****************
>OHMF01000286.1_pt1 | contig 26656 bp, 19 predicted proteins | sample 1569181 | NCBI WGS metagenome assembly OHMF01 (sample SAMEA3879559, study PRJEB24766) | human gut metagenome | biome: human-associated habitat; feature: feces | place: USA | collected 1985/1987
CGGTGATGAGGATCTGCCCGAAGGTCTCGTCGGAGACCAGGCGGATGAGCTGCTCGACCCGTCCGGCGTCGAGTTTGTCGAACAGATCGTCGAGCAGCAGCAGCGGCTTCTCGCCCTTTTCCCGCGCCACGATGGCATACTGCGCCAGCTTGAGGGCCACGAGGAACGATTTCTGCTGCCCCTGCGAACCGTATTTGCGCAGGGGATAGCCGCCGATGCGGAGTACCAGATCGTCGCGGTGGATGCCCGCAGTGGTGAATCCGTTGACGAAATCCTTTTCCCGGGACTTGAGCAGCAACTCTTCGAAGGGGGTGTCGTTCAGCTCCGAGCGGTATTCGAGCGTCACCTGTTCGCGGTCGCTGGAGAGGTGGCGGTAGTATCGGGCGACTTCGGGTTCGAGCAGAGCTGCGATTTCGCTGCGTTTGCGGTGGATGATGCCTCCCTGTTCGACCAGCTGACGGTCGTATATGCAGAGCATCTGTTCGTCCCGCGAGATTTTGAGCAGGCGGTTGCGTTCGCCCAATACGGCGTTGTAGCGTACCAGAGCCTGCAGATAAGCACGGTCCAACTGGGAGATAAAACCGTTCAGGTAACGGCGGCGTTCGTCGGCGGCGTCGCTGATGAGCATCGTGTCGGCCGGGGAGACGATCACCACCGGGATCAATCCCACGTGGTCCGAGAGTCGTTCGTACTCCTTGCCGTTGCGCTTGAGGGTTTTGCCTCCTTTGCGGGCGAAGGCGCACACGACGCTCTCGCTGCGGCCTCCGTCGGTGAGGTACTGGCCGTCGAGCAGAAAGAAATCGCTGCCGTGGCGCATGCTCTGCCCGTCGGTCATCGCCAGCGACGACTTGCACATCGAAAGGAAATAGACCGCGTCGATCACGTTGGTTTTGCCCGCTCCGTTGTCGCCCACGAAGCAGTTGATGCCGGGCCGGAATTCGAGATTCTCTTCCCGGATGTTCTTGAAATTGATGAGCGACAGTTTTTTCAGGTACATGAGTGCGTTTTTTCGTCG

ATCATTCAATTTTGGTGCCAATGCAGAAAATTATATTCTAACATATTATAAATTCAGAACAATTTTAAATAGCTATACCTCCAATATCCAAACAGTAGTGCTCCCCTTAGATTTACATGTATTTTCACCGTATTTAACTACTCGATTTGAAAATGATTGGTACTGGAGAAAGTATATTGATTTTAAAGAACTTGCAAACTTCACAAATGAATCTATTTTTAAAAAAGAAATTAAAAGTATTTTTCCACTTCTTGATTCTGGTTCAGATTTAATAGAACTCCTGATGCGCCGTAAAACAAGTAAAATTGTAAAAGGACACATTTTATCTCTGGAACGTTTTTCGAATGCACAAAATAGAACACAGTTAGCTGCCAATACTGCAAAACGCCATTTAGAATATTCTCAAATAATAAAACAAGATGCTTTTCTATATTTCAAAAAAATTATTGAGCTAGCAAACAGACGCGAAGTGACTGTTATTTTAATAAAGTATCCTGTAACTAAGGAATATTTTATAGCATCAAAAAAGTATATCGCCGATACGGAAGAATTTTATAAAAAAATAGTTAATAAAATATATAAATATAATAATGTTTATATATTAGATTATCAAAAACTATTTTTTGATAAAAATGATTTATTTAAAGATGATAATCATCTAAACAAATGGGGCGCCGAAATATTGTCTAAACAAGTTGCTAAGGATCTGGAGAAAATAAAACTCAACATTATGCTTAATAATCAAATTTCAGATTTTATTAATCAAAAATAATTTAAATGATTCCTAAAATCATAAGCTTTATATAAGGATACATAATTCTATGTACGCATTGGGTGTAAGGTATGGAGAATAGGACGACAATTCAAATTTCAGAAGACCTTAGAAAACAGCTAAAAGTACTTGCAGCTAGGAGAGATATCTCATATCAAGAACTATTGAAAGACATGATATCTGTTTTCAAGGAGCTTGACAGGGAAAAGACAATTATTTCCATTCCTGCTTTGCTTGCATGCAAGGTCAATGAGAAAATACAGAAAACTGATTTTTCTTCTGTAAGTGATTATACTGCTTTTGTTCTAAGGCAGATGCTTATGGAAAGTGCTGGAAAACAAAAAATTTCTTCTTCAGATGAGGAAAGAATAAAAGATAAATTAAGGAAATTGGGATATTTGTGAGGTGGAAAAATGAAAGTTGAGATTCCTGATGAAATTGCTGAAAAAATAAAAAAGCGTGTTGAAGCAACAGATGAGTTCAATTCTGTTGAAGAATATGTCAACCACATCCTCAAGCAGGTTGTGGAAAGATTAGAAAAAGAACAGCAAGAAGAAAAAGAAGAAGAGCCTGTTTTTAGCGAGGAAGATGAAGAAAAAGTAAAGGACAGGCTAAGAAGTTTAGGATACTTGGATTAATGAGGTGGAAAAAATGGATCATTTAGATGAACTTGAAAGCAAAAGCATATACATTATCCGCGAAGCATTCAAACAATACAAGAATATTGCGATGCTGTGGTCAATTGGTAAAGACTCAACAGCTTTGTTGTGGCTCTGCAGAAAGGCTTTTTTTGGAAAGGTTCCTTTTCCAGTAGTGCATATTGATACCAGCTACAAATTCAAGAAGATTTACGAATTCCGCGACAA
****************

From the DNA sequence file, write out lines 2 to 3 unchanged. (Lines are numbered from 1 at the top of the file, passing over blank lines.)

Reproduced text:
CGGTGATGAGGATCTGCCCGAAGGTCTCGTCGGAGACCAGGCGGATGAGCTGCTCGACCCGTCCGGCGTCGAGTTTGTCGAACAGATCGTCGAGCAGCAGCAGCGGCTTCTCGCCCTTTTCCCGCGCCACGATGGCATACTGCGCCAGCTTGAGGGCCACGAGGAACGATTTCTGCTGCCCCTGCGAACCGTATTTGCGCAGGGGATAGCCGCCGATGCGGAGTACCAGATCGTCGCGGTGGATGCCCGCAGTGGTGAATCCGTTGACGAAATCCTTTTCCCGGGACTTGAGCAGCAACTCTTCGAAGGGGGTGTCGTTCAGCTCCGAGCGGTATTCGAGCGTCACCTGTTCGCGGTCGCTGGAGAGGTGGCGGTAGTATCGGGCGACTTCGGGTTCGAGCAGAGCTGCGATTTCGCTGCGTTTGCGGTGGATGATGCCTCCCTGTTCGACCAGCTGACGGTCGTATATGCAGAGCATCTGTTCGTCCCGCGAGATTTTGAGCAGGCGGTTGCGTTCGCCCAATACGGCGTTGTAGCGTACCAGAGCCTGCAGATAAGCACGGTCCAACTGGGAGATAAAACCGTTCAGGTAACGGCGGCGTTCGTCGGCGGCGTCGCTGATGAGCATCGTGTCGGCCGGGGAGACGATCACCACCGGGATCAATCCCACGTGGTCCGAGAGTCGTTCGTACTCCTTGCCGTTGCGCTTGAGGGTTTTGCCTCCTTTGCGGGCGAAGGCGCACACGACGCTCTCGCTGCGGCCTCCGTCGGTGAGGTACTGGCCGTCGAGCAGAAAGAAATCGCTGCCGTGGCGCATGCTCTGCCCGTCGGTCATCGCCAGCGACGACTTGCACATCGAAAGGAAATAGACCGCGTCGATCACGTTGGTTTTGCCCGCTCCGTTGTCGCCCACGAAGCAGTTGATGCCGGGCCGGAATTCGAGATTCTCTTCCCGGATGTTCTTGAAATTGATGAGCGACAGTTTTTTCAGGTACATGAGTGCGTTTTTTCGTCG

ATCATTCAATTTTGGTGCCAATGCAGAAAATTATATTCTAACATATTATAAATTCAGAACAATTTTAAATAGCTATACCTCCAATATCCAAACAGTAGTGCTCCCCTTAGATTTACATGTATTTTCACCGTATTTAACTACTCGATTTGAAAATGATTGGTACTGGAGAAAGTATATTGATTTTAAAGAACTTGCAAACTTCACAAATGAATCTATTTTTAAAAAAGAAATTAAAAGTATTTTTCCACTTCTTGATTCTGGTTCAGATTTAATAGAACTCCTGATGCGCCGTAAAACAAGTAAAATTGTAAAAGGACACATTTTATCTCTGGAACGTTTTTCGAATGCACAAAATAGAACACAGTTAGCTGCCAATACTGCAAAACGCCATTTAGAATATTCTCAAATAATAAAACAAGATGCTTTTCTATATTTCAAAAAAATTATTGAGCTAGCAAACAGACGCGAAGTGACTGTTATTTTAATAAAGTATCCTGTAACTAAGGAATATTTTATAGCATCAAAAAAGTATATCGCCGATACGGAAGAATTTTATAAAAAAATAGTTAATAAAATATATAAATATAATAATGTTTATATATTAGATTATCAAAAACTATTTTTTGATAAAAATGATTTATTTAAAGATGATAATCATCTAAACAAATGGGGCGCCGAAATATTGTCTAAACAAGTTGCTAAGGATCTGGAGAAAATAAAACTCAACATTATGCTTAATAATCAAATTTCAGATTTTATTAATCAAAAATAATTTAAATGATTCCTAAAATCATAAGCTTTATATAAGGATACATAATTCTATGTACGCATTGGGTGTAAGGTATGGAGAATAGGACGACAATTCAAATTTCAGAAGACCTTAGAAAACAGCTAAAAGTACTTGCAGCTAGGAGAGATATCTCATATCAAGAACTATTGAAAGACATGATATCTGTTTTCAAGGAGCTTGACAGGGAAAAGACAATTATTTCCATTCCTGCTTTGCTTGCATGCAAGGTCAATGAGAAAATACAGAAAACTGATTTTTCTTCTGTAAGTGATTATACTGCTTTTGTTCTAAGGCAGATGCTTATGGAAAGTGCTGGAAAACAAAAAATTTCTTCTTCAGATGAGGAAAGAATAAAAGATAAATTAAGGAAATTGGGATATTTGTGAGGTGGAAAAATGAAAGTTGAGATTCCTGATGAAATTGCTGAAAAAATAAAAAAGCGTGTTGAAGCAACAGATGAGTTCAATTCTGTTGAAGAATATGTCAACCACATCCTCAAGCAGGTTGTGGAAAGATTAGAAAAAGAACAGCAAGAAGAAAAAGAAGAAGAGCCTGTTTTTAGCGAGGAAGATGAAGAAAAAGTAAAGGACAGGCTAAGAAGTTTAGGATACTTGGATTAATGAGGTGGAAAAAATGGATCATTTAGATGAACTTGAAAGCAAAAGCATATACATTATCCGCGAAGCATTCAAACAATACAAGAATATTGCGATGCTGTGGTCAATTGGTAAAGACTCAACAGCTTTGTTGTGGCTCTGCAGAAAGGCTTTTTTTGGAAAGGTTCCTTTTCCAGTAGTGCATATTGATACCAGCTACAAATTCAAGAAGATTTACGAATTCCGCGACAA